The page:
Observations on drafting an apprentice in Ars Magica RPG

Hey there, firstly some disclosure – I’m a massive fan of the Ars Magica roleplaying game, so this post is a collected rant on a concept, not a broadside to the game. I didn’t write 400+ spells for a game I dislike, these comments come from the passion. There is also a sourcebook for dealing specifically with young characters and apprentices, which covers many of the issues in greater detail.

Making an early life character should be a little easier than crafting a wizard, because in theory the character has had less time in the setting and should not have the complexity and experience points of an older character. Generally it is too, but I find it has different problems. As a player I want t be able to try many different solutions to story challenges, and skills are a hurdle to many solutions.

There is little skill depth for very young Ars Magica characters. I say this as the early life XP only allows for a few skills at a moderate level, and no skills at high numbers. Now while that makes sense, it still seems that younger people might need slightly more breadth in skills coverage than allowed in the rules if they are to conduct themselves as leads in longer stories. or a more forgiving set of challenges in play.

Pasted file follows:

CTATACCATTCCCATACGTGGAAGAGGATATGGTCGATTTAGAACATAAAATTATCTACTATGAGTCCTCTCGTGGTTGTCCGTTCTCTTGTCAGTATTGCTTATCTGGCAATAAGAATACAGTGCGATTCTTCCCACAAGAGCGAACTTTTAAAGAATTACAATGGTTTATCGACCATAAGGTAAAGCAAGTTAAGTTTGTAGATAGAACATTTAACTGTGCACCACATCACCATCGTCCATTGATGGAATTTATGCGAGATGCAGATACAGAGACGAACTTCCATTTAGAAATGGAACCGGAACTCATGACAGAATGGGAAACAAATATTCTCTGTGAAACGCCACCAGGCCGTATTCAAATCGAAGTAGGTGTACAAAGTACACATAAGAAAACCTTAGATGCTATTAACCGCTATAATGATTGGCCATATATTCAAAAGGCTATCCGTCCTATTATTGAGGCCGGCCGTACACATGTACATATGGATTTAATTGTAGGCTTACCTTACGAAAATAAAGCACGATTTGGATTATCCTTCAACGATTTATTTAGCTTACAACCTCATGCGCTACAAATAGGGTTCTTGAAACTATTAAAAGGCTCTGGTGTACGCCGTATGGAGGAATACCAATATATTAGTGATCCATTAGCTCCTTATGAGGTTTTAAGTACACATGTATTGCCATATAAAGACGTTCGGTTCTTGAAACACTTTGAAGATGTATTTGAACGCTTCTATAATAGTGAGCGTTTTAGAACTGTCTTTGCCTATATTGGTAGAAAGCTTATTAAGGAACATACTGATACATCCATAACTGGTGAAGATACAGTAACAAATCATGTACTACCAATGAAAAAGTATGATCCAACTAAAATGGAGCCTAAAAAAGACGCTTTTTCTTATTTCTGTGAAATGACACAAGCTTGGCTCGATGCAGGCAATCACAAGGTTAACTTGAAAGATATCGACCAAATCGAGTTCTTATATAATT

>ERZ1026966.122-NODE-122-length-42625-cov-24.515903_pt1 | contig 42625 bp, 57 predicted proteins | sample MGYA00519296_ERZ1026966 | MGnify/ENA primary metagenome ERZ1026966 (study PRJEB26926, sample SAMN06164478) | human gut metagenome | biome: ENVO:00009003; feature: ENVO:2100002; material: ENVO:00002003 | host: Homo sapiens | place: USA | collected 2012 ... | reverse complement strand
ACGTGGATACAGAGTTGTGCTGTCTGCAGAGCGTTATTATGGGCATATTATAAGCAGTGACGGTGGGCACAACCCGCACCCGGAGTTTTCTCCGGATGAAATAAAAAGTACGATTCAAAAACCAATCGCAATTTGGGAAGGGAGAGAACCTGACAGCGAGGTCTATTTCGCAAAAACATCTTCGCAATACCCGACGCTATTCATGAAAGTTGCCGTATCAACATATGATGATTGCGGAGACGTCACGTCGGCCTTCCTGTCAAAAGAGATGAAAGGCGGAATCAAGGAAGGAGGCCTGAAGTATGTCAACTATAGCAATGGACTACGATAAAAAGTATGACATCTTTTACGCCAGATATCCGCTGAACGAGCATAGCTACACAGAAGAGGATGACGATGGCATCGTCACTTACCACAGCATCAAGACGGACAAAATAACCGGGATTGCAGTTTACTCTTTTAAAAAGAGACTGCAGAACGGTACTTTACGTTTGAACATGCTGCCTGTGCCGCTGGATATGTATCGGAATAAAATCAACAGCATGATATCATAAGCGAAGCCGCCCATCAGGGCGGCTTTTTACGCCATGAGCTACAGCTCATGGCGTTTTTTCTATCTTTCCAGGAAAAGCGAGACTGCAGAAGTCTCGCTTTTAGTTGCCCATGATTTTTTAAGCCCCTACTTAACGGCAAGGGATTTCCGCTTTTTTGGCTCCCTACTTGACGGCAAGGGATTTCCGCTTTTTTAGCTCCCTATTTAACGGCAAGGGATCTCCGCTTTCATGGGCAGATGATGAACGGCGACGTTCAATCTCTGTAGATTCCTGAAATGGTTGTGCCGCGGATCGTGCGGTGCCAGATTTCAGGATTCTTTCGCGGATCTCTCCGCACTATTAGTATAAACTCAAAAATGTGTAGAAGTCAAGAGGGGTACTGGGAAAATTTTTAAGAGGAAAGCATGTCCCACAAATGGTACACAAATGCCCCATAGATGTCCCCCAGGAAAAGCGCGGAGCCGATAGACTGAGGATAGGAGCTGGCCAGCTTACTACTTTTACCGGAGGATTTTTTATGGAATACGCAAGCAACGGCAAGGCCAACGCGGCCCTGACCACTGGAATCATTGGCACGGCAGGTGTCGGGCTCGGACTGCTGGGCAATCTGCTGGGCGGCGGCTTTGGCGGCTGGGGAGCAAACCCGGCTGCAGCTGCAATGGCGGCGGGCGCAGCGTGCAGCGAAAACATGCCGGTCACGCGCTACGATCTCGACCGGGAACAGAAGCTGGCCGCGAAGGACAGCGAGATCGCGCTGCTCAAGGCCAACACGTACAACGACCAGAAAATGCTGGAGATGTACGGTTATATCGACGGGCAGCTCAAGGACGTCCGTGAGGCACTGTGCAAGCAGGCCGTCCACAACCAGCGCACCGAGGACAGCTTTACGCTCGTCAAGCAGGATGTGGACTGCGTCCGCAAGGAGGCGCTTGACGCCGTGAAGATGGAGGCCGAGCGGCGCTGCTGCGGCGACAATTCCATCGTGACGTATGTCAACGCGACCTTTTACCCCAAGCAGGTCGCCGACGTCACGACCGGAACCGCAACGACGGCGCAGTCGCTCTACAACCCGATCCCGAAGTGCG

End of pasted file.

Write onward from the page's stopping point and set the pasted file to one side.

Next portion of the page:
For example – a character who is around 10-12 years old and knows two languages reasonably well has almost no remaining skill points to spend on other skills. It seems incorrect. It appears that the skill abstraction which works for seasoned characters does not feel right in youth.

It is actually also a problem in later life characters too, in that the skills/XP/purchase scale hash does not allow for a wide variety of skills without being very limiting to the character also being good at one thing. A new wizard for example can have a few skills at reasonable level (which is needed) and very little else. Building a great all-rounder is nigh on impossible without using a lot of Virtues. This is doubly problematic in Ars as it is a game where strong specialisation is preferable (Finesse, Arts, Combat, etc). Virtues and Flaws can help to some degree to cover a generalist, however not at all in many cases.

So what do we as players do?

  1. Well primarily we set the group expectation to recognise the limitations and encourage stories (and story-guides) to not push boundaries where a young character would be unduly challenged.
  2. Scale the challenges to the characters. I know that is very often a given in Ars Magica but it is not always the case. Difficulty numbers for target rolls can be set to ranges where the characters will fail, which runs into why the role was needed or expected in the fist place.
  3. An apprentice story should be designed so that the outcomes are not dependant on successful skill resolution.
  4. Expect to fail, and embrace how the event plays out in the story.
  5. Haggle the group for temporary skills – a few more xp in character generation, even if those skills will later be “forgotten”. “When I was young I went fishing a bit, but I’ve forgotten all of it over the years”.

Happy gaming.

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